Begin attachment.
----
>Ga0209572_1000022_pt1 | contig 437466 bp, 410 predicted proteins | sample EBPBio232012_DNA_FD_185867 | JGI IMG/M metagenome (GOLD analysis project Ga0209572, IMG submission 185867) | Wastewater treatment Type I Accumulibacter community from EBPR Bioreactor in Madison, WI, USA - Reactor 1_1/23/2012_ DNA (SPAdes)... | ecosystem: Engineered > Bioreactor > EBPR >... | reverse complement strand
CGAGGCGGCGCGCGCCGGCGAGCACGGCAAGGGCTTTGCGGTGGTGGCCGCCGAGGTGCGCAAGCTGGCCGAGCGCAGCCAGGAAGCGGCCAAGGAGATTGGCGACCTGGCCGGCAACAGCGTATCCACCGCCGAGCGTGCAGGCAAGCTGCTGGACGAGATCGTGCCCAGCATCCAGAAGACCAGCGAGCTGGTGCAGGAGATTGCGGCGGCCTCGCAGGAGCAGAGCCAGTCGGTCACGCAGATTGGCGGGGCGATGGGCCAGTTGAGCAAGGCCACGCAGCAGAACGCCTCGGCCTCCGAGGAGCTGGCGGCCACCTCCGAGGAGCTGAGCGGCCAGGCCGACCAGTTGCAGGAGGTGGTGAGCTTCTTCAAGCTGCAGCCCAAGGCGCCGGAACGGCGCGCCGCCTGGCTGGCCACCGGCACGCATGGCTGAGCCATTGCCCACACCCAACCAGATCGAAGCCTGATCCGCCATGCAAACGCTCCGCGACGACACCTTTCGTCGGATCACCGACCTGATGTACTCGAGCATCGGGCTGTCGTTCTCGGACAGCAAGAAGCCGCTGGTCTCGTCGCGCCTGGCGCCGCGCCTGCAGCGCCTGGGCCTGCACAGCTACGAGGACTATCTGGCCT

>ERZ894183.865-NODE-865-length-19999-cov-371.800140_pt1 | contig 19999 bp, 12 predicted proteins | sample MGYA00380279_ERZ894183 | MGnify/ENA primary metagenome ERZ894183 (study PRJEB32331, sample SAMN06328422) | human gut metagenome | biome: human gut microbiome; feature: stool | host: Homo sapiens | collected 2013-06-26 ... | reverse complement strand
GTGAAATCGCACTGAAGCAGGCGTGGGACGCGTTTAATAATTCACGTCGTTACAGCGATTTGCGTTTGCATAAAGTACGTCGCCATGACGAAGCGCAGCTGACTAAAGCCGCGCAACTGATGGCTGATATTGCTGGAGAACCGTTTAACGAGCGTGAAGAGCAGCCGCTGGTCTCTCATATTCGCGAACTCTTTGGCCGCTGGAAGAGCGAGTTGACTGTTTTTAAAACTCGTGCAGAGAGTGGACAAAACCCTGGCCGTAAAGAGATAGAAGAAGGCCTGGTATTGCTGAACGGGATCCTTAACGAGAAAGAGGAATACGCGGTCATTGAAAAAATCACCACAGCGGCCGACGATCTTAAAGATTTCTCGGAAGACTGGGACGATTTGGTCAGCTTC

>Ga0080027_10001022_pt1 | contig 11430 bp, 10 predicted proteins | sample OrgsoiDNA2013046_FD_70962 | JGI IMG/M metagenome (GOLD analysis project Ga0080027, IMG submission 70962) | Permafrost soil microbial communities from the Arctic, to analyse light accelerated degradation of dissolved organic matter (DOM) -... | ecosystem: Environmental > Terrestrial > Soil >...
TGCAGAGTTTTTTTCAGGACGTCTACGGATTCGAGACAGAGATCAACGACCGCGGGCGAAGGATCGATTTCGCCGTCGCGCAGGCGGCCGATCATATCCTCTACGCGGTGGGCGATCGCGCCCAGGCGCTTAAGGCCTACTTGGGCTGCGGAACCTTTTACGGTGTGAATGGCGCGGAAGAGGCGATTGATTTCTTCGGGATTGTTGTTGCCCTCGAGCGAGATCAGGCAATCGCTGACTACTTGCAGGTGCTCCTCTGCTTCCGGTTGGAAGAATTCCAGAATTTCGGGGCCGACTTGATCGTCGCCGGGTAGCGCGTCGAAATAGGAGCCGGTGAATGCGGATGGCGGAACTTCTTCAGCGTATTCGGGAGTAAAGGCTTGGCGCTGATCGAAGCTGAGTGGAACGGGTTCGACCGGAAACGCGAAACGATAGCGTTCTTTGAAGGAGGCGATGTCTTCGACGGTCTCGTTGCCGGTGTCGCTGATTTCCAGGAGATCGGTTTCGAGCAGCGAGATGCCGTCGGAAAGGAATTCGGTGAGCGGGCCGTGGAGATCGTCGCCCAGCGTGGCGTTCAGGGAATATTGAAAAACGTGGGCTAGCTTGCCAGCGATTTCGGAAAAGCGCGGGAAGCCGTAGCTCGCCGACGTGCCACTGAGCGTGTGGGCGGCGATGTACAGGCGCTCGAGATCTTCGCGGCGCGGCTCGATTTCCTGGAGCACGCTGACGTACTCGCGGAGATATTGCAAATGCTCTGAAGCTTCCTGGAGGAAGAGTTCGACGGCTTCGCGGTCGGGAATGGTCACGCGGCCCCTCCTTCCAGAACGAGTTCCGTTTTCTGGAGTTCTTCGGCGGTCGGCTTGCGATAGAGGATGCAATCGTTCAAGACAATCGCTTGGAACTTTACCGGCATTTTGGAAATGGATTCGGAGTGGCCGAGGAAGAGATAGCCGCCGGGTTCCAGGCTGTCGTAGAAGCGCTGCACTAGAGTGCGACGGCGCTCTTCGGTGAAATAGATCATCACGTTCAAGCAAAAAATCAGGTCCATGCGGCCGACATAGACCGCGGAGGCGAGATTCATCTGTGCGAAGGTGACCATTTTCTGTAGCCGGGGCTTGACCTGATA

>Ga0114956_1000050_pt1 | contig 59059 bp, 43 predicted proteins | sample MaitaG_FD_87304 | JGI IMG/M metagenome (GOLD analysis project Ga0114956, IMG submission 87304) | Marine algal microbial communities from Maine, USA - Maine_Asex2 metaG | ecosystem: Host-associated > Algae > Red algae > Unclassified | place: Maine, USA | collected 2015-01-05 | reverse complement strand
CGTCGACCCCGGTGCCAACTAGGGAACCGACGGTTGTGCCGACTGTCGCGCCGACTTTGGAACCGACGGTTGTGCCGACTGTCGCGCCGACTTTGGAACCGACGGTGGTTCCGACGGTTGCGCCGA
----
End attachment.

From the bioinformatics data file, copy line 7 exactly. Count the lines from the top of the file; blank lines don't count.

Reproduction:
>Ga0114956_1000050_pt1 | contig 59059 bp, 43 predicted proteins | sample MaitaG_FD_87304 | JGI IMG/M metagenome (GOLD analysis project Ga0114956, IMG submission 87304) | Marine algal microbial communities from Maine, USA - Maine_Asex2 metaG | ecosystem: Host-associated > Algae > Red algae > Unclassified | place: Maine, USA | collected 2015-01-05 | reverse complement strand